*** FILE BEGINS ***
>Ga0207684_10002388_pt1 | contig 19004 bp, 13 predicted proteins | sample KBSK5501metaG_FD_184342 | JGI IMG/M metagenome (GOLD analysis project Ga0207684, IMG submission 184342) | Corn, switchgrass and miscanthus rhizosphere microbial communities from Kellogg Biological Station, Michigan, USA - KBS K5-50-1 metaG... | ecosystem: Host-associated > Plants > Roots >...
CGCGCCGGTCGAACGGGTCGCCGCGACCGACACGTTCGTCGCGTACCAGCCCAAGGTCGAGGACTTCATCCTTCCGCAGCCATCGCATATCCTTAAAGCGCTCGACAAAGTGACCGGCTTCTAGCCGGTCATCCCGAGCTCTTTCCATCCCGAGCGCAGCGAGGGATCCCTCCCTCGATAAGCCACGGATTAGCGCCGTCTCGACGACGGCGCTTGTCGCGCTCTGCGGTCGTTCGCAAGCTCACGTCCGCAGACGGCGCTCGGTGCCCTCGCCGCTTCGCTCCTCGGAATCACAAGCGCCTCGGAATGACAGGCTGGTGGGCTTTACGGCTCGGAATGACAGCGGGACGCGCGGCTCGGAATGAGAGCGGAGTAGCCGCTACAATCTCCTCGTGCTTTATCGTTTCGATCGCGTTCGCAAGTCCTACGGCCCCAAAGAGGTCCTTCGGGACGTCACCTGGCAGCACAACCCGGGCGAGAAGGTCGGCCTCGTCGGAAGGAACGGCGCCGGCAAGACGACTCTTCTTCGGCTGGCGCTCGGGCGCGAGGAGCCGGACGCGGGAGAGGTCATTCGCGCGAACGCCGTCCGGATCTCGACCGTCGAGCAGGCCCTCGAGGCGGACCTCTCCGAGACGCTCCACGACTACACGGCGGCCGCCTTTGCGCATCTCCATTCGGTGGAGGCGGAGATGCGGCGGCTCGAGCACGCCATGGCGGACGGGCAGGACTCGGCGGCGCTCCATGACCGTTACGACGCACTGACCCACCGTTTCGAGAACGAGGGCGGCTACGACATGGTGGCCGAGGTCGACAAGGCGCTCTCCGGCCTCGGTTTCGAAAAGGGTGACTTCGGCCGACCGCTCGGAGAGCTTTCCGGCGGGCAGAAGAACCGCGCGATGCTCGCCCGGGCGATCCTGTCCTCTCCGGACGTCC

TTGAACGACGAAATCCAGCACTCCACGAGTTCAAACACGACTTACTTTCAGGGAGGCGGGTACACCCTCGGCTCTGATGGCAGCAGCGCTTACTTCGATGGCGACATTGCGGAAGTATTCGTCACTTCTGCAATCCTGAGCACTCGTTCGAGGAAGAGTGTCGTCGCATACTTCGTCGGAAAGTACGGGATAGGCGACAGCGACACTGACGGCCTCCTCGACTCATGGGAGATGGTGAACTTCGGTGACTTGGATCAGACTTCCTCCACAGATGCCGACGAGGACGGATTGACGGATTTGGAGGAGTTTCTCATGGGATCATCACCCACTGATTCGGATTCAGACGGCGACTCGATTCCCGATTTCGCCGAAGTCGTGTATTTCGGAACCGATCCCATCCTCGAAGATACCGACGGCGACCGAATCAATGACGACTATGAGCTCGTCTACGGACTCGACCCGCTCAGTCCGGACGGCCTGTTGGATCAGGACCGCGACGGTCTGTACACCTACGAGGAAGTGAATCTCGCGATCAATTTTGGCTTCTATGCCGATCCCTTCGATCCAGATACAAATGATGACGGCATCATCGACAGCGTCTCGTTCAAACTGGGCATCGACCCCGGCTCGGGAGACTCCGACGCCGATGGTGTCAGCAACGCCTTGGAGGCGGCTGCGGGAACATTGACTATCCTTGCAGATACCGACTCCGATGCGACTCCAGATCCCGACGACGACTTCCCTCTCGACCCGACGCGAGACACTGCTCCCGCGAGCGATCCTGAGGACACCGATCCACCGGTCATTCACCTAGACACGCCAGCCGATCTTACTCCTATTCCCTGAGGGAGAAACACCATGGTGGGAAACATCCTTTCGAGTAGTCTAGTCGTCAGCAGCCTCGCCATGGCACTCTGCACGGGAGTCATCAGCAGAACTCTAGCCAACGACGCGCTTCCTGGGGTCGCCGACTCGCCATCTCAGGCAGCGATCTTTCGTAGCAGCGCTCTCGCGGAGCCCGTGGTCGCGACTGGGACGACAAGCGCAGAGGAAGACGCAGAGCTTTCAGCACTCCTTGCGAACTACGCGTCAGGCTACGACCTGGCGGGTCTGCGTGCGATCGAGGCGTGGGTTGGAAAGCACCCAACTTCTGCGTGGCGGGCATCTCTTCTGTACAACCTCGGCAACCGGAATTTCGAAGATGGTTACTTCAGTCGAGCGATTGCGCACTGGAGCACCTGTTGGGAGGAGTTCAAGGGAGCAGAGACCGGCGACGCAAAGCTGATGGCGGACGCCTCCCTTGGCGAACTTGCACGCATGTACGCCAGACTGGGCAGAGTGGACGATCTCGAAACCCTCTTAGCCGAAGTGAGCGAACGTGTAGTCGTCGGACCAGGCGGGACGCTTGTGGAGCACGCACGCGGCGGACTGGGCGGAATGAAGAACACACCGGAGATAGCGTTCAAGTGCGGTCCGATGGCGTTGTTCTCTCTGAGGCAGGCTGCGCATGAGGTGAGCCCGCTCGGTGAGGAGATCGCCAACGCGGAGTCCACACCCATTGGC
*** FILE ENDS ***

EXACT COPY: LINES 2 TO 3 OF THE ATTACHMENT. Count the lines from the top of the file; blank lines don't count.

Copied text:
CGCGCCGGTCGAACGGGTCGCCGCGACCGACACGTTCGTCGCGTACCAGCCCAAGGTCGAGGACTTCATCCTTCCGCAGCCATCGCATATCCTTAAAGCGCTCGACAAAGTGACCGGCTTCTAGCCGGTCATCCCGAGCTCTTTCCATCCCGAGCGCAGCGAGGGATCCCTCCCTCGATAAGCCACGGATTAGCGCCGTCTCGACGACGGCGCTTGTCGCGCTCTGCGGTCGTTCGCAAGCTCACGTCCGCAGACGGCGCTCGGTGCCCTCGCCGCTTCGCTCCTCGGAATCACAAGCGCCTCGGAATGACAGGCTGGTGGGCTTTACGGCTCGGAATGACAGCGGGACGCGCGGCTCGGAATGAGAGCGGAGTAGCCGCTACAATCTCCTCGTGCTTTATCGTTTCGATCGCGTTCGCAAGTCCTACGGCCCCAAAGAGGTCCTTCGGGACGTCACCTGGCAGCACAACCCGGGCGAGAAGGTCGGCCTCGTCGGAAGGAACGGCGCCGGCAAGACGACTCTTCTTCGGCTGGCGCTCGGGCGCGAGGAGCCGGACGCGGGAGAGGTCATTCGCGCGAACGCCGTCCGGATCTCGACCGTCGAGCAGGCCCTCGAGGCGGACCTCTCCGAGACGCTCCACGACTACACGGCGGCCGCCTTTGCGCATCTCCATTCGGTGGAGGCGGAGATGCGGCGGCTCGAGCACGCCATGGCGGACGGGCAGGACTCGGCGGCGCTCCATGACCGTTACGACGCACTGACCCACCGTTTCGAGAACGAGGGCGGCTACGACATGGTGGCCGAGGTCGACAAGGCGCTCTCCGGCCTCGGTTTCGAAAAGGGTGACTTCGGCCGACCGCTCGGAGAGCTTTCCGGCGGGCAGAAGAACCGCGCGATGCTCGCCCGGGCGATCCTGTCCTCTCCGGACGTCC

TTGAACGACGAAATCCAGCACTCCACGAGTTCAAACACGACTTACTTTCAGGGAGGCGGGTACACCCTCGGCTCTGATGGCAGCAGCGCTTACTTCGATGGCGACATTGCGGAAGTATTCGTCACTTCTGCAATCCTGAGCACTCGTTCGAGGAAGAGTGTCGTCGCATACTTCGTCGGAAAGTACGGGATAGGCGACAGCGACACTGACGGCCTCCTCGACTCATGGGAGATGGTGAACTTCGGTGACTTGGATCAGACTTCCTCCACAGATGCCGACGAGGACGGATTGACGGATTTGGAGGAGTTTCTCATGGGATCATCACCCACTGATTCGGATTCAGACGGCGACTCGATTCCCGATTTCGCCGAAGTCGTGTATTTCGGAACCGATCCCATCCTCGAAGATACCGACGGCGACCGAATCAATGACGACTATGAGCTCGTCTACGGACTCGACCCGCTCAGTCCGGACGGCCTGTTGGATCAGGACCGCGACGGTCTGTACACCTACGAGGAAGTGAATCTCGCGATCAATTTTGGCTTCTATGCCGATCCCTTCGATCCAGATACAAATGATGACGGCATCATCGACAGCGTCTCGTTCAAACTGGGCATCGACCCCGGCTCGGGAGACTCCGACGCCGATGGTGTCAGCAACGCCTTGGAGGCGGCTGCGGGAACATTGACTATCCTTGCAGATACCGACTCCGATGCGACTCCAGATCCCGACGACGACTTCCCTCTCGACCCGACGCGAGACACTGCTCCCGCGAGCGATCCTGAGGACACCGATCCACCGGTCATTCACCTAGACACGCCAGCCGATCTTACTCCTATTCCCTGAGGGAGAAACACCATGGTGGGAAACATCCTTTCGAGTAGTCTAGTCGTCAGCAGCCTCGCCATGGCACTCTGCACGGGAGTCATCAGCAGAACTCTAGCCAACGACGCGCTTCCTGGGGTCGCCGACTCGCCATCTCAGGCAGCGATCTTTCGTAGCAGCGCTCTCGCGGAGCCCGTGGTCGCGACTGGGACGACAAGCGCAGAGGAAGACGCAGAGCTTTCAGCACTCCTTGCGAACTACGCGTCAGGCTACGACCTGGCGGGTCTGCGTGCGATCGAGGCGTGGGTTGGAAAGCACCCAACTTCTGCGTGGCGGGCATCTCTTCTGTACAACCTCGGCAACCGGAATTTCGAAGATGGTTACTTCAGTCGAGCGATTGCGCACTGGAGCACCTGTTGGGAGGAGTTCAAGGGAGCAGAGACCGGCGACGCAAAGCTGATGGCGGACGCCTCCCTTGGCGAACTTGCACGCATGTACGCCAGACTGGGCAGAGTGGACGATCTCGAAACCCTCTTAGCCGAAGTGAGCGAACGTGTAGTCGTCGGACCAGGCGGGACGCTTGTGGAGCACGCACGCGGCGGACTGGGCGGAATGAAGAACACACCGGAGATAGCGTTCAAGTGCGGTCCGATGGCGTTGTTCTCTCTGAGGCAGGCTGCGCATGAGGTGAGCCCGCTCGGTGAGGAGATCGCCAACGCGGAGTCCACACCCATTGGC